Do you want to help me change the search results right here and now? Let’s show Makita what a Real Makita Girl is. Please visit these accomplished builders and DIYers. Pin their images and title it “Real Makita Girl” or use the hashtag #RealMakitaGirls.

Makita Girls | Pretty Handy Girl
Sara Bendrick – Landscape Designer, Woodworker and DIYNetwork TV Host of I Hate My Yard

Makita Girls | Pretty Handy Girl
Kit – Blogger, Builder and Kick Ass DIYer at

Makita Girls | Pretty Handy Girl
Kim – Blogger, Builder and Creative Genius at

Hey, do you use Makita tools, too? If so, show me your…tools! (Email me pictures of yourself using your Makita tools, to PrettyHandyGirl (at) I’ll add your photo to this post.)  Let’s take over the search term “Makita Girls” and show them what a Real Makita Girl is!

#RealMakitaGirlsMary Hunnicutt another one of many #RealMakitaGirls

Cottage at the Crossroads #RealMakitaGirlsJane from Cottage at the Crossroads

In the meantime, I have to ask:

Makita, when you make awesome tools, why do you have to stoop to such slimy advertising tactics? The 1980’s called, and they want their tight spandex and scantily clad women back. Please remove the blinders and take notice of your growing customer base.  Women are shopping in the tool department. They are your consumers. They are smart and savvy. They want to purchase tools that will last. They want to hear about what makes a Makita tool great and why they should spend a little more to purchase a tool that won’t fall apart in a year or two.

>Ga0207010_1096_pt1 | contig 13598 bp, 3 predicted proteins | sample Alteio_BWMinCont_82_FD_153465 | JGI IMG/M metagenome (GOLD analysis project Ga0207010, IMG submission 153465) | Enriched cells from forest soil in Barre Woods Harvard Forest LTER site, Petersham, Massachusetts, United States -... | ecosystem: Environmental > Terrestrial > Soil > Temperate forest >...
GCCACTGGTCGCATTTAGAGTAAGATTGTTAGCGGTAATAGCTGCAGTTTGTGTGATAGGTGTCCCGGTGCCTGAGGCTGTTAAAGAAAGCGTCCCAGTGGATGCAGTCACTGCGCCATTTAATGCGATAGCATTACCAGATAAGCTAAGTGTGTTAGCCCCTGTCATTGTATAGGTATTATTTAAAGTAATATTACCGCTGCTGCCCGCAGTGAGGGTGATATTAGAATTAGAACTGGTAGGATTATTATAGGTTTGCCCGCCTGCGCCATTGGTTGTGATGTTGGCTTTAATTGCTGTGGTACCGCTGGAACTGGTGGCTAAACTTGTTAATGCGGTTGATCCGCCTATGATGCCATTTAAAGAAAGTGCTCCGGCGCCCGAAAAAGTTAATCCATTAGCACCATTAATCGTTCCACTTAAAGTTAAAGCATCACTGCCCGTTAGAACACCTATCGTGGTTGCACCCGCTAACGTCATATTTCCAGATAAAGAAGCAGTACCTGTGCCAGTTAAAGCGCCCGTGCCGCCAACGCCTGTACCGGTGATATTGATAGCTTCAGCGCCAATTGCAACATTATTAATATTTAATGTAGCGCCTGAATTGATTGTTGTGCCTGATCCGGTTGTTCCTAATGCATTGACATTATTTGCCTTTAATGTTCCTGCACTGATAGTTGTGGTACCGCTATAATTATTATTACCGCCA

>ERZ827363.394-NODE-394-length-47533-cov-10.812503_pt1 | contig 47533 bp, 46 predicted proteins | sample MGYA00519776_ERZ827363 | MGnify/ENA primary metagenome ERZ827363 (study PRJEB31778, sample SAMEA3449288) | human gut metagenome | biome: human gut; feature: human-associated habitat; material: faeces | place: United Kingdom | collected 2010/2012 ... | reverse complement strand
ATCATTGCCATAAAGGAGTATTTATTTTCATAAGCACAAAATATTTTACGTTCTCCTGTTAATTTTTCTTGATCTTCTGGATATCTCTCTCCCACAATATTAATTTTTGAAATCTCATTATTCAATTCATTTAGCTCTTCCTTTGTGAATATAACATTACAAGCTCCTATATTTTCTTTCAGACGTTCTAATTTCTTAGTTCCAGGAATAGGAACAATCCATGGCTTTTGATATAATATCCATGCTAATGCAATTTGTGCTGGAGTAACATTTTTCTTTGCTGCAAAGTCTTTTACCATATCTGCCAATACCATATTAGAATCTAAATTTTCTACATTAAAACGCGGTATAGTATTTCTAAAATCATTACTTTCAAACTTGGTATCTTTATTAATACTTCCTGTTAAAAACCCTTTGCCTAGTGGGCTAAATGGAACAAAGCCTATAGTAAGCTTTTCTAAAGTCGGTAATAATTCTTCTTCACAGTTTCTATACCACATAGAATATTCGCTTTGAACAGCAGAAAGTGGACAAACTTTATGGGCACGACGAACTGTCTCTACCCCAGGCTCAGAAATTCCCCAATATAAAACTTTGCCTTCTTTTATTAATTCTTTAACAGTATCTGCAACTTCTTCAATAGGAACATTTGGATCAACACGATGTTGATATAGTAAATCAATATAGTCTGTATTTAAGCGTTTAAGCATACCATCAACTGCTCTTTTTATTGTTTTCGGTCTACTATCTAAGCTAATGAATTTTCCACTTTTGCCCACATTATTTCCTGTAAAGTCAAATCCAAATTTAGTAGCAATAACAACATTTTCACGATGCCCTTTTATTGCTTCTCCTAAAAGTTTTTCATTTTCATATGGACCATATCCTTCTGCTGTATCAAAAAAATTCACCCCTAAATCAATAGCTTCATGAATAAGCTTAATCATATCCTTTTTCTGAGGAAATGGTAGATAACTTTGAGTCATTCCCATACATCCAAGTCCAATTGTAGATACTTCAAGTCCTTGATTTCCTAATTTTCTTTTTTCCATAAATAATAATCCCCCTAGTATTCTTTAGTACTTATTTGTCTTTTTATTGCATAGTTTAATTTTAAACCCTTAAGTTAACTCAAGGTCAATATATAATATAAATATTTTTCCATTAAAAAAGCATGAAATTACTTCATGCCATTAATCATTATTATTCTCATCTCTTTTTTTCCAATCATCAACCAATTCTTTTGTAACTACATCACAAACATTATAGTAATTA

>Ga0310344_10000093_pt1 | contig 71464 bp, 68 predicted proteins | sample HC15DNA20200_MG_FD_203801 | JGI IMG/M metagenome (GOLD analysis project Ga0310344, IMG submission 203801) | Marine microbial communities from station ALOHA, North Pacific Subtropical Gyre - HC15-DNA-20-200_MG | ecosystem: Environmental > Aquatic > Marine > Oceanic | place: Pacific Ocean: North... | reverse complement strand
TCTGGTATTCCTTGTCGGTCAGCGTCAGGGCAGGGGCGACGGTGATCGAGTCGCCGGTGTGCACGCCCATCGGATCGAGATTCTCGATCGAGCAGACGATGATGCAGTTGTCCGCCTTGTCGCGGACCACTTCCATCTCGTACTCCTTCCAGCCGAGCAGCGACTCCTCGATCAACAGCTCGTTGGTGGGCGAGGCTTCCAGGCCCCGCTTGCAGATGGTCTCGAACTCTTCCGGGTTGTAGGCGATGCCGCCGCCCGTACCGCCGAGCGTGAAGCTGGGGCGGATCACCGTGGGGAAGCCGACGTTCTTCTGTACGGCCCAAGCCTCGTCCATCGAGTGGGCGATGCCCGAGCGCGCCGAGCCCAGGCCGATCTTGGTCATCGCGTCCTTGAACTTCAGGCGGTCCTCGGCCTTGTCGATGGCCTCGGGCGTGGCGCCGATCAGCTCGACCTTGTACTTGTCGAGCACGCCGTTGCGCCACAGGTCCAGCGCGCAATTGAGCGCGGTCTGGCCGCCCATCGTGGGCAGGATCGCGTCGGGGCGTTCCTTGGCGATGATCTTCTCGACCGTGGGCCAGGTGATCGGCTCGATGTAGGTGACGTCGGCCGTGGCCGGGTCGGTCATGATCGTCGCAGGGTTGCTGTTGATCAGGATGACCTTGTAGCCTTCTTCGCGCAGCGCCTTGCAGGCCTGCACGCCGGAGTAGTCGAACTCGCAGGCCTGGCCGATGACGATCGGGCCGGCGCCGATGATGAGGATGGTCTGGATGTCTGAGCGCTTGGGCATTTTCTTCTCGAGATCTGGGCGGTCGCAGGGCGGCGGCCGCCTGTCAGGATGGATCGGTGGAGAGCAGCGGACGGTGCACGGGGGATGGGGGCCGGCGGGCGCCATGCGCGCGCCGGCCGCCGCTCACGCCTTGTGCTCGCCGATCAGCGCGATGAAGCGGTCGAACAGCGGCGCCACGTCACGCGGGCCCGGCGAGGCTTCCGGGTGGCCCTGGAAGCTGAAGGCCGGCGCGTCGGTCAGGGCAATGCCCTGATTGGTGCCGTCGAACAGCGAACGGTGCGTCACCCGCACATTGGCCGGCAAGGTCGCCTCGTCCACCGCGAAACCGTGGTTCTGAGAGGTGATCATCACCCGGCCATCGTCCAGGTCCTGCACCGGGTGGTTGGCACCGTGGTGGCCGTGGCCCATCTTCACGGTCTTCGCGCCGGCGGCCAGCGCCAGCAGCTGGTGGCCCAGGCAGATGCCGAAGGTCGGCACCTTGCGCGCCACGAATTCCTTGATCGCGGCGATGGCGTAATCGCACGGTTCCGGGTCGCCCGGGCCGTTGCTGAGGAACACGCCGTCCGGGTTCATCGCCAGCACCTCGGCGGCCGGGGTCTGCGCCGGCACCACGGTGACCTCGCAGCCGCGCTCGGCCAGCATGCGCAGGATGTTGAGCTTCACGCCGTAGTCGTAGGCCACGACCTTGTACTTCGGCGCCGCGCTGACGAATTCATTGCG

A few weeks after this post was published in 2015: I spoke to Wayne Hart, the communications manager at Makita tools after this post initially published. We had a pleasant conversation and he seemed to understand my concerns about the Miss Makita and Senorita Makita models. I offered to let Mr. Hart make a statement to my readers but never heard back from him. In the meantime, the program has continued in 2016 and 2017, but I noticed that at least two of the models have used some of the tools outside the program. At least that’s some progress, right!? What do you think about tool companies continuing to use models as spokeswomen?